Luci Hamlin and her husband, Specialist Timothy Hamlin,
wait to get back to their home on base at Fort Hood, after
the shooting. REUTERS/Austin American-Statesman/Deborah
The soldier suspected of shooting dead three people
before killing himself at the Fort Hood Army base in Texas was
identified as Ivan Lopez, a man battling mental illness when he
went on a rampage, the base commander said.
No motive was given for the shooting spree, which also left
16 wounded in what was the second mass killing in five years
at one of the largest military bases in the United States,
raising questions about security at such installations.
Officials have so far ruled out terrorism.
"We have very strong evidence that he had a medical history
that indicates unstable psychiatric or psychological
conditions," Lieutenant General Mark Milley told reporters.
"There may have been a verbal altercation with another
soldier or soldiers. There is a strong possibility that that
in fact immediately preceded the shooting," said Milley,
adding there was no indication that he targeted specific
Lopez, 34, originally from Puerto Rico, had been treated for
depression and anxiety. He was being evaluated to see if he
suffered from post-traumatic stress disorder, or PTSD,
military officials said.
He is suspected of smuggling onto the base a recently
purchased Smith & Wesson .45 caliber pistol that was used
in the shootings.
Milley said Lopez purchased the firearm at Guns Galore, the
same store in Killeen where former Army psychiatrist Major
Nidal Hasan bought the weapon he used to kill 13 people and
wound 32 others at Fort Hood in 2009.
U.S. Army Secretary John McHugh said Lopez, who joined the
service in 2008, had served two tours of duty abroad,
including four months in Iraq in 2011. He had no direct
involvement in combat and had not been wounded.
"He was undergoing a variety of treatment and diagnoses for
mental health conditions, ranging from depression to anxiety
to some sleep disturbance. He was prescribed a number of
drugs to address those, including Ambien," McHugh told a U.S.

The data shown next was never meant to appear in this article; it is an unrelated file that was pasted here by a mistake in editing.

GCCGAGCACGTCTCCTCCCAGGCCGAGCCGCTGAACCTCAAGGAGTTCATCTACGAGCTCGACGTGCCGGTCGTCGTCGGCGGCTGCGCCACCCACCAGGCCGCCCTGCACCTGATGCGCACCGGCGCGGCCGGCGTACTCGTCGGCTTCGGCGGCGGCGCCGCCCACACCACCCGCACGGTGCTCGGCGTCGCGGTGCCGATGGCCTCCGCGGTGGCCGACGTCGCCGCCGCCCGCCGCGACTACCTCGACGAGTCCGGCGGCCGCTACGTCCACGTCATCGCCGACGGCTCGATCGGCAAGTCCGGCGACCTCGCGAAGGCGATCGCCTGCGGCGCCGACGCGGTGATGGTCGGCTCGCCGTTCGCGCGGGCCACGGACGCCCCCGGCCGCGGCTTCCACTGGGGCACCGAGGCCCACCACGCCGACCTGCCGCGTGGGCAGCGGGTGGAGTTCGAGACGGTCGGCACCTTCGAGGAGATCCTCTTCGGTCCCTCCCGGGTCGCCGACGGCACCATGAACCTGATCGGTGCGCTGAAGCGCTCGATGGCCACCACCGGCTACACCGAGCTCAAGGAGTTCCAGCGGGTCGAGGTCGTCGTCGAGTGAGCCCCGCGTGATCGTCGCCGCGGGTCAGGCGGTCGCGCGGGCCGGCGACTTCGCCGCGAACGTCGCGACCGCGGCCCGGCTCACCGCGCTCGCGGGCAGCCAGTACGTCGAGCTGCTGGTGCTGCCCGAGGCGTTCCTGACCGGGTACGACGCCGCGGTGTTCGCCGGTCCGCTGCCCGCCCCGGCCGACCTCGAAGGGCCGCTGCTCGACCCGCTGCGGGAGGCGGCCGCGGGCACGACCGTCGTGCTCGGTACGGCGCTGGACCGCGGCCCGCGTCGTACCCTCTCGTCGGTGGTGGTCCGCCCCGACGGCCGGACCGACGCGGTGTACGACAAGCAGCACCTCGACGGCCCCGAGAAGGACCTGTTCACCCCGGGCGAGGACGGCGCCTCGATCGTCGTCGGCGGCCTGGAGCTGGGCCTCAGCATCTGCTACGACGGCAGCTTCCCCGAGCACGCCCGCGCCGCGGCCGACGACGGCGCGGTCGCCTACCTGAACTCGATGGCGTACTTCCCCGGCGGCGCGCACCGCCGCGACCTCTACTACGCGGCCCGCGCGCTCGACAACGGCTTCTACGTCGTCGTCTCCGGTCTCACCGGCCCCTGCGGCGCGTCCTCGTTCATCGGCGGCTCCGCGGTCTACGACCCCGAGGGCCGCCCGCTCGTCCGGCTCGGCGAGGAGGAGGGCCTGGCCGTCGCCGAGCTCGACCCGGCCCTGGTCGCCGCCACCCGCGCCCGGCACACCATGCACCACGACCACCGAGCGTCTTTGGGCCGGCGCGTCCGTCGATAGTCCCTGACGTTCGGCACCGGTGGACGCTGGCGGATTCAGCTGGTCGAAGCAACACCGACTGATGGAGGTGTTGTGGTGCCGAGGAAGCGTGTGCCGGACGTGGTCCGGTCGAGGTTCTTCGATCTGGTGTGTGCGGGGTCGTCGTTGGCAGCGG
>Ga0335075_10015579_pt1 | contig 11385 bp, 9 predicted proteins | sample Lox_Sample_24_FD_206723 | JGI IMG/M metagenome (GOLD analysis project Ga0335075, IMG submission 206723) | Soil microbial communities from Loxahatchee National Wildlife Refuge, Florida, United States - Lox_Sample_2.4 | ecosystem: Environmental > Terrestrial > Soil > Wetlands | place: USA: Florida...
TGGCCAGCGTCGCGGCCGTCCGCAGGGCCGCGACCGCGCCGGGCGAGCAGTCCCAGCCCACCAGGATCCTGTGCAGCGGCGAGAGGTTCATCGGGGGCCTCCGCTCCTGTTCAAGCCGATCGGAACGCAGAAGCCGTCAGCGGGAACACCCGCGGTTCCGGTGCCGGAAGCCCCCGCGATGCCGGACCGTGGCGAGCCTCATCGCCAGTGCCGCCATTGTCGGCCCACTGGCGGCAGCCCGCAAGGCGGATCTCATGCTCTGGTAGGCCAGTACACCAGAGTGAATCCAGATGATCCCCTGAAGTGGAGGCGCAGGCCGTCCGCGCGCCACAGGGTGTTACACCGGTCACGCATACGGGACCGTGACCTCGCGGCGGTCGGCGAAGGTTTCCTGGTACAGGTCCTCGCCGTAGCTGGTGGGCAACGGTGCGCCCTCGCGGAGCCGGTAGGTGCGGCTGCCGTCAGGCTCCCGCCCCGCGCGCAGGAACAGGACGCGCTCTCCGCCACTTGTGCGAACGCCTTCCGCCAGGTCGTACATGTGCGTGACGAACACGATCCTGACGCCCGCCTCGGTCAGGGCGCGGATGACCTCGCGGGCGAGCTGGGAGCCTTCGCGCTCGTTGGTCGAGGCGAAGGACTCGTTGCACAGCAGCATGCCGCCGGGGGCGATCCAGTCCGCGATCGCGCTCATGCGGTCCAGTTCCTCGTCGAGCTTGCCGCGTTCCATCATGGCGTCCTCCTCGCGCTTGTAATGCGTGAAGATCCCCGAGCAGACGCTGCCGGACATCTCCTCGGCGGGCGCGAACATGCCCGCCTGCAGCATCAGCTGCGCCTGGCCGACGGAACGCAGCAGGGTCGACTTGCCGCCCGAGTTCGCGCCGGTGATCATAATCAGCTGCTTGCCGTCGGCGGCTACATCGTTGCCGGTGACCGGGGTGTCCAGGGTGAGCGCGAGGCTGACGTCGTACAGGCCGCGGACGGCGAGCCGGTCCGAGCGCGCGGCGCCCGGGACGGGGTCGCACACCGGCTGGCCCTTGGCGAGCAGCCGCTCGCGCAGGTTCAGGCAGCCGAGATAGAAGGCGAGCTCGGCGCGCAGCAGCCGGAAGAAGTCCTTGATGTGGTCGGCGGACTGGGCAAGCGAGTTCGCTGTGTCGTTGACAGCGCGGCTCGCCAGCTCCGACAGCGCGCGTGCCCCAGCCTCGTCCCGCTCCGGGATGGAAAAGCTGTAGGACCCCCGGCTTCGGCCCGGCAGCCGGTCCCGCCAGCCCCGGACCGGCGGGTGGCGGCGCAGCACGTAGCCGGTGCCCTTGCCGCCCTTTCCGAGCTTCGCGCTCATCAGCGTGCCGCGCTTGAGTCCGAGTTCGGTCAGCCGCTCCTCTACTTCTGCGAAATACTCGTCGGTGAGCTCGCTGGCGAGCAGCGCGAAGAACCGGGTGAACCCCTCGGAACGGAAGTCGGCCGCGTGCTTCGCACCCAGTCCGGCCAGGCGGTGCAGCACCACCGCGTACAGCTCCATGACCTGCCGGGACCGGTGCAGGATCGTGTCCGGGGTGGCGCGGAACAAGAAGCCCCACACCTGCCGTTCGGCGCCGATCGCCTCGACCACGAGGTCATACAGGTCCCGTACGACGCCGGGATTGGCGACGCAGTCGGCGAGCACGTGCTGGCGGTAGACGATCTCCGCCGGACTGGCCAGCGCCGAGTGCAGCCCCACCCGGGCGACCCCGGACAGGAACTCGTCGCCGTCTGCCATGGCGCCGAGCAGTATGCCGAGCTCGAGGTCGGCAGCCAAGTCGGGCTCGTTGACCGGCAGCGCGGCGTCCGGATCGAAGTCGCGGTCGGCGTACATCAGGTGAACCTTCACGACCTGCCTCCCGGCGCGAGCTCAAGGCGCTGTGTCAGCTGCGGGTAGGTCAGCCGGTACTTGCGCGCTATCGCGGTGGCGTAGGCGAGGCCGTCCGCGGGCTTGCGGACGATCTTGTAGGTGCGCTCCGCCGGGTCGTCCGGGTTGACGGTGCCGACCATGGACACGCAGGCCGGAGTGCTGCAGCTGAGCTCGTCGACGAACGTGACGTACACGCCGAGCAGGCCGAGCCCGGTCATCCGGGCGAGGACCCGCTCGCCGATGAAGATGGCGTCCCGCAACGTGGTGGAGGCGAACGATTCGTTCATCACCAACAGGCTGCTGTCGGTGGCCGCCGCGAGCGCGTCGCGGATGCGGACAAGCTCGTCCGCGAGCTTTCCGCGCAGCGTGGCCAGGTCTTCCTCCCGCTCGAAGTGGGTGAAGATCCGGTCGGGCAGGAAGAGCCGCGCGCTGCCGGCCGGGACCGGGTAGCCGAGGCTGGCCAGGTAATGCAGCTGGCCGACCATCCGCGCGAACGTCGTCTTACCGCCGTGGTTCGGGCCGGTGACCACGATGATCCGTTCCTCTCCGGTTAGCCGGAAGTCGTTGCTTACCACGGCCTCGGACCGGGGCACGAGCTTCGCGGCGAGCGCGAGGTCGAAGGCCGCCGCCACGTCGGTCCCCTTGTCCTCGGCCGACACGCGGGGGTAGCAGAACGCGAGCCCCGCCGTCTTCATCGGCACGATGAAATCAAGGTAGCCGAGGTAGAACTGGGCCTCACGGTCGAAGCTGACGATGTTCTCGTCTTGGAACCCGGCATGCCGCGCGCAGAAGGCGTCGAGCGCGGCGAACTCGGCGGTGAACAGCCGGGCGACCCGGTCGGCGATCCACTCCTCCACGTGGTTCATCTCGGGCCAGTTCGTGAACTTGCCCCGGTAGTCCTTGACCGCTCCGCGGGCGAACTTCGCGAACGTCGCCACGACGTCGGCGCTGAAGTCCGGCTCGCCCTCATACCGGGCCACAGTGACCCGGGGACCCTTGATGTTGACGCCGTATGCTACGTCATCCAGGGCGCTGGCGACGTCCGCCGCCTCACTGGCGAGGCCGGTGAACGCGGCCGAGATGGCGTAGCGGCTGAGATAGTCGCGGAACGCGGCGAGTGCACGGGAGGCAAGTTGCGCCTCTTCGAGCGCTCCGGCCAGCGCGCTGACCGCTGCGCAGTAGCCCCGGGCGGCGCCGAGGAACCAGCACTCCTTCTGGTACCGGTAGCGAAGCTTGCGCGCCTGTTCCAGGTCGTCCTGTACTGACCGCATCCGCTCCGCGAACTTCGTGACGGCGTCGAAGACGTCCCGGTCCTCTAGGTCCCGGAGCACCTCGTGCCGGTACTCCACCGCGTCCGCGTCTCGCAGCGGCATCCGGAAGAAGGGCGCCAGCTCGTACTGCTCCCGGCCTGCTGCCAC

Senate committee hearing.
Lopez served in the Puerto Rico National Guard for several
years in an infantry unit and as a band member, both military
combat training assignments; he also did a stint as part of
an observation mission in the Sinai, Egypt, Puerto Rico
National Guard Major Jamie Davis told Reuters.
Three of the soldiers listed in critical condition were
showing signs of improvement and their condition was upgraded
to serious, a doctor at Scott & White hospital in Temple
One of the injured was identified by his family via Twitter
as Major Patrick Miller, of New York.
At the modest blue-and-gray apartment building in Killeen
where Lopez lived with his wife and 2-year-old daughter,
American flags flew and "Welcome home" signs adorned the
walls of a place favored by soldiers rotating through the
Army chaplains visited the family on Thursday.
Shaneice Banks, 21, a self-described Army wife, was with
Lopez's wife when news of the shooting broke.
"She heard her husband's name on the news and she just lost
it," Banks told Reuters.
Another neighbor, Mahogoney Jones, 21, said the wife was in a
state of panic. "She's calling and calling her husband
because she feels something is wrong. She kept screaming 'No
answer! No answer!'".
Jones said she last saw Lopez when he came home for lunch on
the day of the shooting.
"He was calm. He petted my dog and then went back to base,"
There are about 45,000 soldiers and airmen assigned to the
335-square-mile (870-square-km) base along with nearly 10,000
civilian employees, according to Fort Hood.
It was not clear what spurred the gunman to enter two base
buildings and open fire on fellow soldiers at about 4:00 p.m.
local time (2100 GMT) on Wednesday.
When confronted by a female military police officer in a
parking lot, he killed himself with his semi-automatic
The incident is the third shooting at a military base in the
United States in about six months that, along with a series
of shootings in schools and malls, has sparked a national
debate over gun violence.
Retired Army Sergeant Alonzo Lunsford, who was shot multiple
times in the 2009 incident at Fort Hood, said the military
has not done enough to treat the mental scars of those who
have served in combat regions.
"The military needs to go ahead and stop talking about the
problem and talking about what we're going to do. Just do
it," Lunsford said.